In a week that saw Tory Prime Ministerial candidates taking turns to hem and haw over all things trans, some reminder that trans people have long been among us - and that if we can collectively reassure those with disproportionate doubts and stave off those leaning into fascism, trans people will surely always be among us. For the documentary Donna, the Welsh filmmaker Jay Bedwani has travelled to San Francisco to profile a figure who presents as a living legend in her community (and an evident blast to be around): Donna Personna, lipsynching cabaret star and veteran trans activist, as she closes in on her 75th birthday. As she informs us early on, Donna was once Jesse, the son of a preacher man, sneaking off to SF on weekends in search of teenage kicks; then Gus; then - upon discovery of some Latin roots - Gustavo; and finally Donna, dragged-up queen of the Castro scene. Bedwani's here to record who she is and what she does now, but is also keen to note what happened along the way - namely that, as Donna blazed a trail, she scattered those (including close members of her own family) who didn't have the empathy, patience or sheer stamina to keep up with her. There's an especially poignant interaction at a Christmas ice rink, where a group of strangers approach Donna and ask her to snap a family photograph; moments later, we watch the film's subject dropping by a food bank to pick up a Christmas dinner for one. It can be a lonely life when you have to go your own way.
It has been a life, though, and part of Bedwani's project here is to get that life down, perhaps before Donna passes on to her next life. This is a film specifically geared to the collection of testimony, keen to put something noteworthy on the record. So we get Donna's childhood memories, yes; but we also hear her in conversation with Mark Nassar, a playwright researching a dramatised account of the 1966 riot at Compton's Cafeteria, an incident that predated Stonewall; and we see Donna passing on what she's learnt to representatives of a younger generation who - though they might not always feel it - enjoy far greater freedoms than any trans person growing up in the 1950s and 60s. There's a touch of the Zeligs about her, and also something of a West Coast Fran Lebowitz - someone who, more by accident than design, has inherited the mantle of historian of post-War American nightlife. (Although Personna presents as a Lebowitz without the privilege, having forever existed at street level, close to the margins. Her rather cramped living quarters tell their own story of this life.)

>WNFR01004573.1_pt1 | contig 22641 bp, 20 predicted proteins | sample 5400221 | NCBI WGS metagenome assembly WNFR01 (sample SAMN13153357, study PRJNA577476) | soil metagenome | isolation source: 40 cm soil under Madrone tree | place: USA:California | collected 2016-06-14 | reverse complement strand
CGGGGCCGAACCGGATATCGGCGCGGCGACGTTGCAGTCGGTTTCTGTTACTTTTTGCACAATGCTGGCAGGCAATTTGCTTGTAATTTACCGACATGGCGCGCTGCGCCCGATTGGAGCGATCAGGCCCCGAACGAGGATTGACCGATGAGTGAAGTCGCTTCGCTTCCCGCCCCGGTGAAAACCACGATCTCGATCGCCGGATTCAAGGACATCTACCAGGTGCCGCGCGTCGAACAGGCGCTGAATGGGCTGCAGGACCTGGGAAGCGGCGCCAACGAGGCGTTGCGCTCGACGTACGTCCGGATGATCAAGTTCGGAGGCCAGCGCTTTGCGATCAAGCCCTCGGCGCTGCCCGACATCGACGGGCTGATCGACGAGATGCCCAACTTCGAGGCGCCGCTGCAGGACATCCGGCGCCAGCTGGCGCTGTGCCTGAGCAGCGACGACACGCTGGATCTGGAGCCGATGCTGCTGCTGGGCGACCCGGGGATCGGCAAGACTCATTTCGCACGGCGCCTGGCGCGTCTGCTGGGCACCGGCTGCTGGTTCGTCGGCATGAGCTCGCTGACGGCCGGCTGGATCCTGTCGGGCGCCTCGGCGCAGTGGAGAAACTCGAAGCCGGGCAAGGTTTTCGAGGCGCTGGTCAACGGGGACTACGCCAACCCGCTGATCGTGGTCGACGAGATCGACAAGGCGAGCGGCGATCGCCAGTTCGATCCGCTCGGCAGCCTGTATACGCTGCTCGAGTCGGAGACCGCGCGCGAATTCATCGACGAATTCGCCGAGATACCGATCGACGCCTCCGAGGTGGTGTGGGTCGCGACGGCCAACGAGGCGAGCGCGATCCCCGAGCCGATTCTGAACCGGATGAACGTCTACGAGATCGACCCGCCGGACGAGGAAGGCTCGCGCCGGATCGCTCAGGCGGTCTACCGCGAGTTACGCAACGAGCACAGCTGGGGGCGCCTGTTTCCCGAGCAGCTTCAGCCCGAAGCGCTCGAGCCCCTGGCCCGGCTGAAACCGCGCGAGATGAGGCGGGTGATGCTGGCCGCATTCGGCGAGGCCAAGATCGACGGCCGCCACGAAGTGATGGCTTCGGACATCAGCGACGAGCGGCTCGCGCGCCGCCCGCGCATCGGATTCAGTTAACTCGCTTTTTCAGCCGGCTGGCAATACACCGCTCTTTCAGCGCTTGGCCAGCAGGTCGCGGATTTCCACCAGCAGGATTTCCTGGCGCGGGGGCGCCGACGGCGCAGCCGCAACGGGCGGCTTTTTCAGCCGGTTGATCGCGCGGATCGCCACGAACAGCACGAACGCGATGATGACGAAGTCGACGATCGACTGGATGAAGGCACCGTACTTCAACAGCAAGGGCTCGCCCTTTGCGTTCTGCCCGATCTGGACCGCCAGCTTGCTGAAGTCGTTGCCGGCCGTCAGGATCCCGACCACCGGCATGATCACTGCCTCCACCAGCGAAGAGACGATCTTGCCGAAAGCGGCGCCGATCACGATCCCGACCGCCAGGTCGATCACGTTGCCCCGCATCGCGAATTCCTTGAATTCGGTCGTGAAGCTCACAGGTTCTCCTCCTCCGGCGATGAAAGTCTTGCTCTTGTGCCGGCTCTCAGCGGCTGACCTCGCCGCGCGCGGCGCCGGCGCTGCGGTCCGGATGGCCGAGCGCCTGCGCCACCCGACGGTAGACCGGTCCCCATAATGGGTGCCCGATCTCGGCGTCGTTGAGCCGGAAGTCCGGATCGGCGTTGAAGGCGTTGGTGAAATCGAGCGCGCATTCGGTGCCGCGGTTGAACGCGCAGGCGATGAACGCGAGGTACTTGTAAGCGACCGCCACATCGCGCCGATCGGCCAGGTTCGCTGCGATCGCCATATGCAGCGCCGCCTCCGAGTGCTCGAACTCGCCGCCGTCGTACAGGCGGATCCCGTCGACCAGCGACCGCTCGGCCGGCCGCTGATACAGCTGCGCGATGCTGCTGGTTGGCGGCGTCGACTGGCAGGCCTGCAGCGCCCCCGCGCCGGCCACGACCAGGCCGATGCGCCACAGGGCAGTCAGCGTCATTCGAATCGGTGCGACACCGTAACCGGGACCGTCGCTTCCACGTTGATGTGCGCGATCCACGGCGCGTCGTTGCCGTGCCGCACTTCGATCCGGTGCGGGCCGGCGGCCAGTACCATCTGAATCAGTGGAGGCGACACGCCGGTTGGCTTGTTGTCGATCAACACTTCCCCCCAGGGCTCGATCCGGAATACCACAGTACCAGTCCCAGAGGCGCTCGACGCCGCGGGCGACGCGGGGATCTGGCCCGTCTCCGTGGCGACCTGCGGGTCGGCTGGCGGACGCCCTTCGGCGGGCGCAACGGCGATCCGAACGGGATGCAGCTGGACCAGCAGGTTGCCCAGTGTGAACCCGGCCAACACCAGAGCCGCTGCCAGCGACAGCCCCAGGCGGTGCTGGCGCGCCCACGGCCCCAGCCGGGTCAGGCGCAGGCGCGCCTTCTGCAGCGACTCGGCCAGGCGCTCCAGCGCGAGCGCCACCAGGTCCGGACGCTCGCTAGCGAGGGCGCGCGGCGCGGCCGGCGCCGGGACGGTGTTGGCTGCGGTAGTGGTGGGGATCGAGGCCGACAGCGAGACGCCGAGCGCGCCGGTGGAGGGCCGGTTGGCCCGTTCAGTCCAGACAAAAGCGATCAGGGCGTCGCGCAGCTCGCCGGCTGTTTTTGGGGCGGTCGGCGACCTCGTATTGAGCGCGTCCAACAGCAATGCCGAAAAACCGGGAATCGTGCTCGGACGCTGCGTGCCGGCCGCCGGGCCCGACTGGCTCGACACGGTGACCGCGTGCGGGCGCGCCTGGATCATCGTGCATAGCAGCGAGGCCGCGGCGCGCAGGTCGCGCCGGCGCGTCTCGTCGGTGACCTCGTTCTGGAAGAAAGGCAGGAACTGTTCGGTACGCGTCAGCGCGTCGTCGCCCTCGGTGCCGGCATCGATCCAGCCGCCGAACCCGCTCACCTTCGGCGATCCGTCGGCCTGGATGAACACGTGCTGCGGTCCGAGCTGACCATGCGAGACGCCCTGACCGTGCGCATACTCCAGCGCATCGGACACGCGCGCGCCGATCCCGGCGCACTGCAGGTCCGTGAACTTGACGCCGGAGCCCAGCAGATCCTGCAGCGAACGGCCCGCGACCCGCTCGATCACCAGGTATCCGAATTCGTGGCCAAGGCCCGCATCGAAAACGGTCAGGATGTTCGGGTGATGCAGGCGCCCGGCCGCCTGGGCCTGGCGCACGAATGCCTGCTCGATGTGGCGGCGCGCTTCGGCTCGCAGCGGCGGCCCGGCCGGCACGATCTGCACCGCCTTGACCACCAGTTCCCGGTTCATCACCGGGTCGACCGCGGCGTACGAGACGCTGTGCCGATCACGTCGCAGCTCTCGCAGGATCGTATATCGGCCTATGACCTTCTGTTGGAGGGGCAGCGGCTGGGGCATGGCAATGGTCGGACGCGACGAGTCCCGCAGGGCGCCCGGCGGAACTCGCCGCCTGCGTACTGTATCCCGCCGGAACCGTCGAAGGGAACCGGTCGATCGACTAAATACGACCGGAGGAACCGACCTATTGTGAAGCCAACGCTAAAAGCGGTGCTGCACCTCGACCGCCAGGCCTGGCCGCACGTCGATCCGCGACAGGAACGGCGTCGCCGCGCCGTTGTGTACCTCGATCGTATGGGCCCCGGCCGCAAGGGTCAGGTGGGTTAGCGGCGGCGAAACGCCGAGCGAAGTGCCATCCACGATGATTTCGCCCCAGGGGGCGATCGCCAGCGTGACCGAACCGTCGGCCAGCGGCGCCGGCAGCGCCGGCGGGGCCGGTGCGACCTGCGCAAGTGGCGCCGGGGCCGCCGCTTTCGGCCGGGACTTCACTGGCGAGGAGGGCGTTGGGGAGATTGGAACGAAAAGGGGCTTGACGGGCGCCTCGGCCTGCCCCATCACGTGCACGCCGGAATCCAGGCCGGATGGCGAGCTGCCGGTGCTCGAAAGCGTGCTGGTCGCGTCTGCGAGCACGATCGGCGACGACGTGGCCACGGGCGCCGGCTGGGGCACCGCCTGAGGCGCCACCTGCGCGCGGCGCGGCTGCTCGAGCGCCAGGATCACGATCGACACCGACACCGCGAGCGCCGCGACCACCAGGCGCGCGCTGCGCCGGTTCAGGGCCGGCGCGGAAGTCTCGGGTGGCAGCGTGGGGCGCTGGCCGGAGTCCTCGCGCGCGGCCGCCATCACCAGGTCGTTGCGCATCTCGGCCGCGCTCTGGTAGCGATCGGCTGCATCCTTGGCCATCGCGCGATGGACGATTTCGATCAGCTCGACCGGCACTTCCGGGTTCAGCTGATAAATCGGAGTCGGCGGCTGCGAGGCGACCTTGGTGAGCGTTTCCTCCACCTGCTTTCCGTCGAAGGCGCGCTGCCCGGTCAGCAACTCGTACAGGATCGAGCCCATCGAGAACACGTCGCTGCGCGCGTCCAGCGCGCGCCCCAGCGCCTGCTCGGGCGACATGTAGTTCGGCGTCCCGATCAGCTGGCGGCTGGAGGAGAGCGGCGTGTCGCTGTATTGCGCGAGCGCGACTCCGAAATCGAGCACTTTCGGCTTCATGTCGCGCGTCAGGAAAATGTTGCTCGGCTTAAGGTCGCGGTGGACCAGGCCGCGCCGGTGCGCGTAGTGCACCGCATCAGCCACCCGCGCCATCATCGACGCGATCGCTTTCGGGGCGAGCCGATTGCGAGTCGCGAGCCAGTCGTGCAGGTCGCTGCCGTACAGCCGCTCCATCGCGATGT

Like a lot of non-fiction character studies, Donna can feel a bit of a swirl, bearing only the loosest, lightest-fitting narrative structure. Its subject apparently has to try and fit in a reunion with her suburban sister - and resolve the issue of what immediately becomes the Western world's most fraught Facebook friend request - while fulfilling a dozen other daily appointments. (She's clearly not getting paid anything like enough for it, but Donna may be more in demand now than she's ever been.) Still, that's life, and - as a film with some especially evocative photography of the San Francisco Bay makes clear - there are advantages to going along with the flow of it. There's an evident closeness between filmmaker and subject, carrying us from mere observation to genuine understanding, yet Bedwani also carves out room for rich, moving slabs of first-person experience. This may, I think, be the most effective way of combating scepticism and prejudice: by keeping it simple, and finding material that is essentially unarguable - that states that for all the different strands, impulses and pathways of a life, this finally is who I am. To give Donna herself the last word, as Bedwani himself is wise enough to do: "When you're free to be, you can be magnificent."
Donna is showing in selected cinemas, and available to rent via Bohemia Euphoria until August 14.